Is AARP membership worth it?

Yes, the dreaded moment has arrived - the Marketing Gods have heard about my upcoming milestone birthday and sent me the membership packet in the mail, complete with offer for Free Sporty Tote!

I am, first and foremost, a pragmatist. Is AARP membership worth the whopping $16/year, 25% off if you sign up for auto renewal? Or am I just as likely to find better deals on my own? In what situations might I find it worthwhile? We don’t tend to stay in chain hotels or eat at chain restaurants pretty much ever, and rent a car (domestically, anyway) maybe once a year if that.

You know what really makes it NOT worth it?

All the junk mail (email and regular) and phone calls you’ll get from AARP and all the other companies that AARP sells your name to.

Don’t start, they really will never let you cancel.

Dude, don’t do it. Never give them your name on purpose. Think of the trees. The poor trees that are sacrificed to send out all that paper to every baby boomer in the USA. Bad. Resist.
ETA oh, and the sporty tote is worth about 3 cents. Maybe.

Is it just me, or does ‘AARP’ sound like the sound a person makes just before he dies? ‘Aaaaaaaarp!’ croak

I fear the power of their lobbying and refuse to contribute to it. We boomers have done enough damage…

I had read, for years, about how AARP has such an amazing database of Americans, with their birthdates, and that how they start plaguing you with invitations to join upon your 50th birthday. I turned 50 three years ago, and never got a peep from them – and I still haven’t ever gotten a direct-mail piece from them. I felt left out!

However, my parents (who still live in the house where I grew up) recently told me that they’ve been receiving AARP invitations, with my name on them, for three-plus years. :smiley:

I always thought it sounded like a belch. Chugs down some beer “AAAAARRRPP!!”

It always reminded me of The world according to Garp. One of the characters can speak correctly and says Garp’s name, AAAARP.

I sighed up this year, and I’m 48! We just spent a week in New York and the AARP saved me $125 at a Hilton property. If I hadn’t had this specific use case, I would not have bothered.

I am a member of AAA. I get the same discounts through them and that membership has a practical use. And by the way, in all of the years that I’ve had a AAA membership and gotten discounts, I’ve never been asked for proof.

Nowadays with the Internet and sites that collect discount codes and such there’s very little advantage at all. We have a nice deal on roadside service thru them (which we used soon after starting it), but I don’t even bother using them for hotel/auto rental discounts since I can get at least as good a deal elsewhere.

What’s really fun is joining well before 50 because your spouse is eligible and then flashing the card to get a senior discount.

I joined, but I don’t see any value from it. As mentioned, you get the same discounts from AAA, which has been much more useful to me. And we keep forgetting to ask for our senior discounts when we’re out (we’re both in our 60s) so that’s not a factor.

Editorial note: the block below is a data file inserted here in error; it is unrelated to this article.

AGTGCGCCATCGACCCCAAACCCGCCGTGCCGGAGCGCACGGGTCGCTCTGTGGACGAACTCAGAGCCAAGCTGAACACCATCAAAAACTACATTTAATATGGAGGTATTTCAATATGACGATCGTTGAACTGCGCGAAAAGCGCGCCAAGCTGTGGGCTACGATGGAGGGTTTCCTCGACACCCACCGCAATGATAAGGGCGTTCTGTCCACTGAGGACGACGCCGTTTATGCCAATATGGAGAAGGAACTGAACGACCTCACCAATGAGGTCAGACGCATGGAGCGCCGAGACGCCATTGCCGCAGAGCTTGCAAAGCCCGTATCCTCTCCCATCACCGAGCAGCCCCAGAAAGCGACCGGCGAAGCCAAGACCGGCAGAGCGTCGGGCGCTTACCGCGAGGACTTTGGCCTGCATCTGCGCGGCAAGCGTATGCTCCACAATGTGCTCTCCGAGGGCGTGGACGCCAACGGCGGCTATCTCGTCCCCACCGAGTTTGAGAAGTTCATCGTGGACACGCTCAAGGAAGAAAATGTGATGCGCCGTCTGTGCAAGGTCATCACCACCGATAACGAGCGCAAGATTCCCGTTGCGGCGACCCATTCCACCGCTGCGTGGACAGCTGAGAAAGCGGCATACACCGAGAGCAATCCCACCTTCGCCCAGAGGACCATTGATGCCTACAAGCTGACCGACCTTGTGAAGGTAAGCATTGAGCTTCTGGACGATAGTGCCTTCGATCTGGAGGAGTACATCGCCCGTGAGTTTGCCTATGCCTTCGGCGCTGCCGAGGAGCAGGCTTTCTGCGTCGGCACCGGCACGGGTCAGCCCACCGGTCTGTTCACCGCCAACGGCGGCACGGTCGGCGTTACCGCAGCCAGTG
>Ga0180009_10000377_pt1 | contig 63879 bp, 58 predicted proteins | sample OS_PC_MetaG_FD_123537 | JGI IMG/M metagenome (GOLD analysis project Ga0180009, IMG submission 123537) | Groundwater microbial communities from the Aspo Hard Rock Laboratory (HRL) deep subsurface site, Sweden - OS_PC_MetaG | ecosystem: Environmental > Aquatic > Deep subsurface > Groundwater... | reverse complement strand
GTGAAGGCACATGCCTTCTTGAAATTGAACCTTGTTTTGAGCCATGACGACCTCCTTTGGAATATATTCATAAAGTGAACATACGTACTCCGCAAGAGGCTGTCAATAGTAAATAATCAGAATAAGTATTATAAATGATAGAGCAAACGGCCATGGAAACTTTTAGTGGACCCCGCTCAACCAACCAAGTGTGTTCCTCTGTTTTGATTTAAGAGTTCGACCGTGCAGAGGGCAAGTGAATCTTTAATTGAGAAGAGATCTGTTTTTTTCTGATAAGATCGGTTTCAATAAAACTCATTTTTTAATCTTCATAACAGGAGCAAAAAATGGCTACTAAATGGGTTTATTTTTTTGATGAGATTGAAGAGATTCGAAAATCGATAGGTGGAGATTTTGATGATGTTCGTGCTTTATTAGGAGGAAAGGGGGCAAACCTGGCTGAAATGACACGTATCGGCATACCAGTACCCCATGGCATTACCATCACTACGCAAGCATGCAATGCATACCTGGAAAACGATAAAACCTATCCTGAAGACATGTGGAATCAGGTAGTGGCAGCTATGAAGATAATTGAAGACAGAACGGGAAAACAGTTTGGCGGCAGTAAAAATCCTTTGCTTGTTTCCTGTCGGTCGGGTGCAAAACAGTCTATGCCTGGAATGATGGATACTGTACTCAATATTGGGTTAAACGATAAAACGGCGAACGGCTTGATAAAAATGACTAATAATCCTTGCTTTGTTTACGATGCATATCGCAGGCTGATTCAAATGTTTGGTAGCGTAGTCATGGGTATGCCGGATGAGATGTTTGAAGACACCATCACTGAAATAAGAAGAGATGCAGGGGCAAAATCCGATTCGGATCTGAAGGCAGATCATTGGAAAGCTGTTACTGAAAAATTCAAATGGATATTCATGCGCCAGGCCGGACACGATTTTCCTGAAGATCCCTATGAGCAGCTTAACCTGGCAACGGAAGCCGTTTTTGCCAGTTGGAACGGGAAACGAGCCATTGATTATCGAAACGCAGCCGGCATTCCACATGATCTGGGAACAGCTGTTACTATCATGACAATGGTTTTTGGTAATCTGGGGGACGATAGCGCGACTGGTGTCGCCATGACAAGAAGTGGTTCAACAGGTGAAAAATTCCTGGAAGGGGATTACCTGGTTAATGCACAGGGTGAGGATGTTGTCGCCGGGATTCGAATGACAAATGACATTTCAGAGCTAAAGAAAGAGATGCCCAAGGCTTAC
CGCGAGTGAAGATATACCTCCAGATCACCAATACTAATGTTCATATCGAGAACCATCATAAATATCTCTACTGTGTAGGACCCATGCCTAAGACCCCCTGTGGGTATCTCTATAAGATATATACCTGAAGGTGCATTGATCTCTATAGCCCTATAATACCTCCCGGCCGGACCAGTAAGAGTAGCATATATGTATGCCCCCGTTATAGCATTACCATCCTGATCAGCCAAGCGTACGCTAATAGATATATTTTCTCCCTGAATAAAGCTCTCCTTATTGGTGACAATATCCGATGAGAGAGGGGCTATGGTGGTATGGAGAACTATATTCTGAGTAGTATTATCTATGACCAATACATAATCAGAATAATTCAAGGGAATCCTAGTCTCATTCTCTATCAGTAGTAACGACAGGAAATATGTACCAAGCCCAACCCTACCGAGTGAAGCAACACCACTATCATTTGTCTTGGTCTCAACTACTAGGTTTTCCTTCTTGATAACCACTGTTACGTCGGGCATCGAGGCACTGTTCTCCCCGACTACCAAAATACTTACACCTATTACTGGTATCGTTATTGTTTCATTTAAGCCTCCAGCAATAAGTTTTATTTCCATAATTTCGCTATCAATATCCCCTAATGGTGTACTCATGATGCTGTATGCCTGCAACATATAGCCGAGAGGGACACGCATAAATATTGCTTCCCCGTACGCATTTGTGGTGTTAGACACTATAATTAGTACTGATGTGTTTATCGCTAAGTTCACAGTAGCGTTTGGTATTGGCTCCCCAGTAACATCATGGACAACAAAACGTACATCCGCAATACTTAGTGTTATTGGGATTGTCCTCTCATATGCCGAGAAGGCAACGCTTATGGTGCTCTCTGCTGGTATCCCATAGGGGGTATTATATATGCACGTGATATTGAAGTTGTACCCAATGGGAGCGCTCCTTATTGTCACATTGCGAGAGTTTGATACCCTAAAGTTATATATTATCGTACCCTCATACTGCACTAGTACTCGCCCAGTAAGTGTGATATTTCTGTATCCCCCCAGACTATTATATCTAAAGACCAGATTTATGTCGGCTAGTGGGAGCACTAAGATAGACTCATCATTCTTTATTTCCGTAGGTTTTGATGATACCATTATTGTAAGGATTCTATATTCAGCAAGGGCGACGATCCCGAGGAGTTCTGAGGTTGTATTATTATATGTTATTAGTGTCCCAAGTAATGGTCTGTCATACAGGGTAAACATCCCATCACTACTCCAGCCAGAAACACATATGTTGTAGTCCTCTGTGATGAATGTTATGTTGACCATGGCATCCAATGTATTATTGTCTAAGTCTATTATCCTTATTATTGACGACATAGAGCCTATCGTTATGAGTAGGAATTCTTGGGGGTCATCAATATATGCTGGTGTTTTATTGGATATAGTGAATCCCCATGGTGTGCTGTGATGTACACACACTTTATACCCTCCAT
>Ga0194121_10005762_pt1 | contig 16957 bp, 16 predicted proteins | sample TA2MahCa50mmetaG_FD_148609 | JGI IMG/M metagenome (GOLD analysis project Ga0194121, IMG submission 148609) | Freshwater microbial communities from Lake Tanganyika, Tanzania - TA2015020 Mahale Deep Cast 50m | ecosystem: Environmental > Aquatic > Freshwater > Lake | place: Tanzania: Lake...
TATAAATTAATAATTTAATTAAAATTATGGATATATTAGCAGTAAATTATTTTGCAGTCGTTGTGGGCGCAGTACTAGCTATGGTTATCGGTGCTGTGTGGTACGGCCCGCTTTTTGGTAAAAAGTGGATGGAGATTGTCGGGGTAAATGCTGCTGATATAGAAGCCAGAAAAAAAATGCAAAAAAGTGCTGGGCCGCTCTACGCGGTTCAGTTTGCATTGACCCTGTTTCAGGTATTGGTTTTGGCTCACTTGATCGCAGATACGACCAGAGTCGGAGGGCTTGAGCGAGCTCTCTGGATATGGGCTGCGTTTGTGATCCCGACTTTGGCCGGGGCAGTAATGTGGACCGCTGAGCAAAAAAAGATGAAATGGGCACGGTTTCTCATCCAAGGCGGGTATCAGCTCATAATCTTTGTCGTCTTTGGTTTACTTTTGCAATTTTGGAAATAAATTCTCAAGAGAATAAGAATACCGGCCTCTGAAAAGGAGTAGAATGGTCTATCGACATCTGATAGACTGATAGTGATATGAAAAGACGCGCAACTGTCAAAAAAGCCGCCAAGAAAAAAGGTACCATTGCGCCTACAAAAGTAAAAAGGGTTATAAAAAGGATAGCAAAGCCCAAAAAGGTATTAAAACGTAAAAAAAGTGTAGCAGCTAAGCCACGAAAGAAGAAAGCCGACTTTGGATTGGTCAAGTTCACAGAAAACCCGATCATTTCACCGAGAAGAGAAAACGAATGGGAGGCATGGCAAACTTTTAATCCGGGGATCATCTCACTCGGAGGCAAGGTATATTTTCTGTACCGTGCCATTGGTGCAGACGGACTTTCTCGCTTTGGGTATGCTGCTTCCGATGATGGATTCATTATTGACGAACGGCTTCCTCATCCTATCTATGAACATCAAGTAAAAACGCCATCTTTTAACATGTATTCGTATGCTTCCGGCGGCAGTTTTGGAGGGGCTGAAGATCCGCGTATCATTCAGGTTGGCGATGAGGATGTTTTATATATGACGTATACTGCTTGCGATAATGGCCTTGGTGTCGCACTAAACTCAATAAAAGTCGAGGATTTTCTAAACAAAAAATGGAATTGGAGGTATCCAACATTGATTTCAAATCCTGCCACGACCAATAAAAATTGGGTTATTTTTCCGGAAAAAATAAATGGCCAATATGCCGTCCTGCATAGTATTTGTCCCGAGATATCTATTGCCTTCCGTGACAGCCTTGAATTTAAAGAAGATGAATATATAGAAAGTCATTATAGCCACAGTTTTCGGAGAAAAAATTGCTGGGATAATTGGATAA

I asked for an auto insurance quote thru AARP, and it was higher than I get with GEICO, so that was a bust. I get their magazine every month and it goes into recycling unread because I’m just not interested. When my membership is over, I don’t intend to renew.

They started on me before my 50th, and the same with my wife. I asked them many times over the next few years to knock it off, finally threatening to report them to the FTC for harassment and Do Not Call violations. I haven’t received any spam from them since, but it’s only been about a year.

I had the same experience the one time I used a membership-tied discount (alumni, in my case).

That’s what I came to say too.

This. Stay away from AARP. As long as you have a AAA membership, you’ll get the same discounts without all the additional deforestation.

Eh AAA send me plenty of paper crap. URGENT! Certificate of Eligibility! Maybe there’s some option I can turn off on their website that I haven’t bothered looking for.

AARP somehow got my name when I was an infant.

Yeah, all the free tote/cooler/pouch things they give out are made from that paper fabric that reusable grocery bags are made of.

IMHO, the lobbying is the biggest plus for AARP. Their efforts nudge lawmakers towards preserving Social Security, Medicare, Medicaid, and research toward curing the diseases that are lying in wait to kill us old folks. There’s plenty of lobbying out there to gut all that stuff, so that only the wealthy can afford to get old, sick, or crippled.

Mind you, they’re not completely altruistic. AARP is also a big insurance company. The insurance is not compulsory, of course, but they’ll remind you now and then that they sell it.

I turned 50 in July, and they sent me a birthday card prior to that, and I think I’ve gotten two more since.

My dad bought his Medicare supplemental plan way back when, and that’s been good for him so far. I suspect the current plans might not cover as much.

I was thinking about joining as well. For me, it would be for the lobbying effort. I don’t want the junk, or the junk mail, but I’m getting a lot of it the associated junk mail already anyway.